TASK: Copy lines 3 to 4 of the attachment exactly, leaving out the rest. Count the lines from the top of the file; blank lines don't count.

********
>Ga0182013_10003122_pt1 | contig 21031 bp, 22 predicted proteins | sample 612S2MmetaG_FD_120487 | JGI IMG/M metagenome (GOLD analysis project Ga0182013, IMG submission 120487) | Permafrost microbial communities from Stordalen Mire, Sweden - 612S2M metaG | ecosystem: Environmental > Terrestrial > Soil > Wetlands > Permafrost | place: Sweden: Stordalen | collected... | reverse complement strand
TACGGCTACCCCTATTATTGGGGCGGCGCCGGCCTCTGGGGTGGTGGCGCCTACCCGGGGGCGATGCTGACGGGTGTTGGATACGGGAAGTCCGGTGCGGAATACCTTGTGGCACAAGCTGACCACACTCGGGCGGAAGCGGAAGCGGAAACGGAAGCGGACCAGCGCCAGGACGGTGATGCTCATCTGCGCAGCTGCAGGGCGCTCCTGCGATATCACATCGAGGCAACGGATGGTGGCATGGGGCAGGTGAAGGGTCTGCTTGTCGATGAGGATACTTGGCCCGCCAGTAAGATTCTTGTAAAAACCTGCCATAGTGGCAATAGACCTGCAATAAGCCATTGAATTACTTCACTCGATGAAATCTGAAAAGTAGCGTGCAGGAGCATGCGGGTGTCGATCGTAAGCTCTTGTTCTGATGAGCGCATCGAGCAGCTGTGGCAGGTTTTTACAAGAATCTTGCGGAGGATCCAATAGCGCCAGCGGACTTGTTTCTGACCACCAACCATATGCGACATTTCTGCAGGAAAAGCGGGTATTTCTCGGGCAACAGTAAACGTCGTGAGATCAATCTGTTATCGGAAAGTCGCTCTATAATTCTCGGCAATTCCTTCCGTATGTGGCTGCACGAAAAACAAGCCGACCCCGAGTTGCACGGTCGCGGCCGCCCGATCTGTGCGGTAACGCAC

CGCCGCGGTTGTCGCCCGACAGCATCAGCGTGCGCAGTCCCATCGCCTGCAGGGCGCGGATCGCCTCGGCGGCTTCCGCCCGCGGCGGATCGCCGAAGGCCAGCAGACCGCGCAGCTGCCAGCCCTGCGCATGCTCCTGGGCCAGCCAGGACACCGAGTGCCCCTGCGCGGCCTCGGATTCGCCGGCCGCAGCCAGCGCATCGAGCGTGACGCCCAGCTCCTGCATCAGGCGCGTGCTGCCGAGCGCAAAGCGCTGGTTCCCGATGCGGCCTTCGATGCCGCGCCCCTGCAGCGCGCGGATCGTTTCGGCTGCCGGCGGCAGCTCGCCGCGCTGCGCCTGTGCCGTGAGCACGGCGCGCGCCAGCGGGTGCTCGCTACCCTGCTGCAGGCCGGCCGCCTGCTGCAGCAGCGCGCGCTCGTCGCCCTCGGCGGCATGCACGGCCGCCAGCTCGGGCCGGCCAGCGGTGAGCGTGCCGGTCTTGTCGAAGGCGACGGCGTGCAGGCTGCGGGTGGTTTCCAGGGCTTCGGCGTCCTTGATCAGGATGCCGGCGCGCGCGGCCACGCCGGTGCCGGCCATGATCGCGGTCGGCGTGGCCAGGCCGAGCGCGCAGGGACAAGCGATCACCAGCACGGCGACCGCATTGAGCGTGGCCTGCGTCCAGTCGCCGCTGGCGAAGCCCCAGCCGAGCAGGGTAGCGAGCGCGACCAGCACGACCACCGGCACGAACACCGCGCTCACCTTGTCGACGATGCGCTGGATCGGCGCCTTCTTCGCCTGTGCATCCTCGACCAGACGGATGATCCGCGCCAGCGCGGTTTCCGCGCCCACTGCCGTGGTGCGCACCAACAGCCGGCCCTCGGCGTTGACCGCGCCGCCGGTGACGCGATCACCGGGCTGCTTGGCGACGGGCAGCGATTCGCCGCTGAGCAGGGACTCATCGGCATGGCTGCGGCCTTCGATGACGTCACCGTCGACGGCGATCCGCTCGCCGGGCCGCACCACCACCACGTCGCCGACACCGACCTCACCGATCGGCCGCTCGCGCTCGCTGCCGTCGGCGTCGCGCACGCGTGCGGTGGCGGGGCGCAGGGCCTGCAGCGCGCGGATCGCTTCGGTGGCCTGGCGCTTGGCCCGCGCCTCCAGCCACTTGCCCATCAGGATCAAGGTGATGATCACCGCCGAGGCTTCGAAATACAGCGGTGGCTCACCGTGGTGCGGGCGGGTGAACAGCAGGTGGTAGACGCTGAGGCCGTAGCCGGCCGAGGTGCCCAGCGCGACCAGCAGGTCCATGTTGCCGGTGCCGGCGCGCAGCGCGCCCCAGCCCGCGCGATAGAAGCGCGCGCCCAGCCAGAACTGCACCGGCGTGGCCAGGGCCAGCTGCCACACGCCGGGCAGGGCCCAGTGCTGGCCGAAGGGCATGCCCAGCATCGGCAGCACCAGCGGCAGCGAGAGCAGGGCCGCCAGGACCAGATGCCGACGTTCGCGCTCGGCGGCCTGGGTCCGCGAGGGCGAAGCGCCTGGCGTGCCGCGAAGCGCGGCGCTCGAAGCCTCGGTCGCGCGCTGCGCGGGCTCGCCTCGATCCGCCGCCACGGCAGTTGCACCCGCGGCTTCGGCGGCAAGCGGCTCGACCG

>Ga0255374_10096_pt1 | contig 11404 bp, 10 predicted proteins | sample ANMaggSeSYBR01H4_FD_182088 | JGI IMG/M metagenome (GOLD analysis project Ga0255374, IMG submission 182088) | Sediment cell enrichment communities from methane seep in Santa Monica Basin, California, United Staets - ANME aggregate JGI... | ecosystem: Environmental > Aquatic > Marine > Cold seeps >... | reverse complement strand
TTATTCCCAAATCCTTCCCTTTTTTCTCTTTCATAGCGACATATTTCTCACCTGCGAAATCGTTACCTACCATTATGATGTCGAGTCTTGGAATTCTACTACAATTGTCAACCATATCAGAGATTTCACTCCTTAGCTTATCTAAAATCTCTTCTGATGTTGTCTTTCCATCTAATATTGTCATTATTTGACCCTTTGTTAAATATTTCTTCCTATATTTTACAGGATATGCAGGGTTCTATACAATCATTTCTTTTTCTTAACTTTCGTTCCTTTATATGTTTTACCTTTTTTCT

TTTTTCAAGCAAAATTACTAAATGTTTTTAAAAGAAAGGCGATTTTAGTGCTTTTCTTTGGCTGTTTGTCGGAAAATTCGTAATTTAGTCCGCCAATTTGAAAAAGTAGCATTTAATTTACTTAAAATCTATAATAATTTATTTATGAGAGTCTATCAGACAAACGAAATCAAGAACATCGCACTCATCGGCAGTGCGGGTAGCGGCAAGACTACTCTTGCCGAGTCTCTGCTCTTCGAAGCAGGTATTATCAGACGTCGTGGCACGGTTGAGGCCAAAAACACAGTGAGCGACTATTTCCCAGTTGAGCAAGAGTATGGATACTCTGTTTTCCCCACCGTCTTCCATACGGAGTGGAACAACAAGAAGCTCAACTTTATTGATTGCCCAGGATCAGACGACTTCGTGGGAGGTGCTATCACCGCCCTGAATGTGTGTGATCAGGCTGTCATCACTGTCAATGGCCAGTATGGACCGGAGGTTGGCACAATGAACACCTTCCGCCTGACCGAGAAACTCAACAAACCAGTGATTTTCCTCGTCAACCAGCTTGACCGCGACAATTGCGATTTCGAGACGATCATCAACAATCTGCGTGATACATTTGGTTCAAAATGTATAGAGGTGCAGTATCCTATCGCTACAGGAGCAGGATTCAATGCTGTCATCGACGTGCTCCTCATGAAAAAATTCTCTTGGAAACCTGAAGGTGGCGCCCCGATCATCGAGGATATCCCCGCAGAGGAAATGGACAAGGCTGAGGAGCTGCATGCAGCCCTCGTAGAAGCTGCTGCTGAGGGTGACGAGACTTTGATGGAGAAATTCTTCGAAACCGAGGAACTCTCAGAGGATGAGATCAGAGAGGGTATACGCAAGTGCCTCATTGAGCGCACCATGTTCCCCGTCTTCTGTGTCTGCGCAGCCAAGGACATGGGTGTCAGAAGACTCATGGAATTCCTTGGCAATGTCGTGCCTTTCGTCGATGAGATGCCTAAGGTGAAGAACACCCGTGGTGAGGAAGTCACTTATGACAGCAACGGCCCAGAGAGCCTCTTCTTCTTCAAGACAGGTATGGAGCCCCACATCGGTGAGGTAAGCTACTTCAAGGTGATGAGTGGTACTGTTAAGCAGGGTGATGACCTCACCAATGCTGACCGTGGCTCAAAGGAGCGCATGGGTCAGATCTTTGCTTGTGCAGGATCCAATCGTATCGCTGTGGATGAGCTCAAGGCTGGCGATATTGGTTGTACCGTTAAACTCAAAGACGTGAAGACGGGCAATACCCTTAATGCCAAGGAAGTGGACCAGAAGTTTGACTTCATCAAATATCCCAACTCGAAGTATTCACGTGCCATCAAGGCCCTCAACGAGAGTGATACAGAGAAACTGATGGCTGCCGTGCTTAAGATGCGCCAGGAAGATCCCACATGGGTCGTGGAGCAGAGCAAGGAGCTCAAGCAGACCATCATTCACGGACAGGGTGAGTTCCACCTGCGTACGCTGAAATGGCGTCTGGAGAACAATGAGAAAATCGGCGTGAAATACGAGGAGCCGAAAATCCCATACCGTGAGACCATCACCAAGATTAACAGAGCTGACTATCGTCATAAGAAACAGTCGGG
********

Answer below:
CGCCGCGGTTGTCGCCCGACAGCATCAGCGTGCGCAGTCCCATCGCCTGCAGGGCGCGGATCGCCTCGGCGGCTTCCGCCCGCGGCGGATCGCCGAAGGCCAGCAGACCGCGCAGCTGCCAGCCCTGCGCATGCTCCTGGGCCAGCCAGGACACCGAGTGCCCCTGCGCGGCCTCGGATTCGCCGGCCGCAGCCAGCGCATCGAGCGTGACGCCCAGCTCCTGCATCAGGCGCGTGCTGCCGAGCGCAAAGCGCTGGTTCCCGATGCGGCCTTCGATGCCGCGCCCCTGCAGCGCGCGGATCGTTTCGGCTGCCGGCGGCAGCTCGCCGCGCTGCGCCTGTGCCGTGAGCACGGCGCGCGCCAGCGGGTGCTCGCTACCCTGCTGCAGGCCGGCCGCCTGCTGCAGCAGCGCGCGCTCGTCGCCCTCGGCGGCATGCACGGCCGCCAGCTCGGGCCGGCCAGCGGTGAGCGTGCCGGTCTTGTCGAAGGCGACGGCGTGCAGGCTGCGGGTGGTTTCCAGGGCTTCGGCGTCCTTGATCAGGATGCCGGCGCGCGCGGCCACGCCGGTGCCGGCCATGATCGCGGTCGGCGTGGCCAGGCCGAGCGCGCAGGGACAAGCGATCACCAGCACGGCGACCGCATTGAGCGTGGCCTGCGTCCAGTCGCCGCTGGCGAAGCCCCAGCCGAGCAGGGTAGCGAGCGCGACCAGCACGACCACCGGCACGAACACCGCGCTCACCTTGTCGACGATGCGCTGGATCGGCGCCTTCTTCGCCTGTGCATCCTCGACCAGACGGATGATCCGCGCCAGCGCGGTTTCCGCGCCCACTGCCGTGGTGCGCACCAACAGCCGGCCCTCGGCGTTGACCGCGCCGCCGGTGACGCGATCACCGGGCTGCTTGGCGACGGGCAGCGATTCGCCGCTGAGCAGGGACTCATCGGCATGGCTGCGGCCTTCGATGACGTCACCGTCGACGGCGATCCGCTCGCCGGGCCGCACCACCACCACGTCGCCGACACCGACCTCACCGATCGGCCGCTCGCGCTCGCTGCCGTCGGCGTCGCGCACGCGTGCGGTGGCGGGGCGCAGGGCCTGCAGCGCGCGGATCGCTTCGGTGGCCTGGCGCTTGGCCCGCGCCTCCAGCCACTTGCCCATCAGGATCAAGGTGATGATCACCGCCGAGGCTTCGAAATACAGCGGTGGCTCACCGTGGTGCGGGCGGGTGAACAGCAGGTGGTAGACGCTGAGGCCGTAGCCGGCCGAGGTGCCCAGCGCGACCAGCAGGTCCATGTTGCCGGTGCCGGCGCGCAGCGCGCCCCAGCCCGCGCGATAGAAGCGCGCGCCCAGCCAGAACTGCACCGGCGTGGCCAGGGCCAGCTGCCACACGCCGGGCAGGGCCCAGTGCTGGCCGAAGGGCATGCCCAGCATCGGCAGCACCAGCGGCAGCGAGAGCAGGGCCGCCAGGACCAGATGCCGACGTTCGCGCTCGGCGGCCTGGGTCCGCGAGGGCGAAGCGCCTGGCGTGCCGCGAAGCGCGGCGCTCGAAGCCTCGGTCGCGCGCTGCGCGGGCTCGCCTCGATCCGCCGCCACGGCAGTTGCACCCGCGGCTTCGGCGGCAAGCGGCTCGACCG

>Ga0255374_10096_pt1 | contig 11404 bp, 10 predicted proteins | sample ANMaggSeSYBR01H4_FD_182088 | JGI IMG/M metagenome (GOLD analysis project Ga0255374, IMG submission 182088) | Sediment cell enrichment communities from methane seep in Santa Monica Basin, California, United Staets - ANME aggregate JGI... | ecosystem: Environmental > Aquatic > Marine > Cold seeps >... | reverse complement strand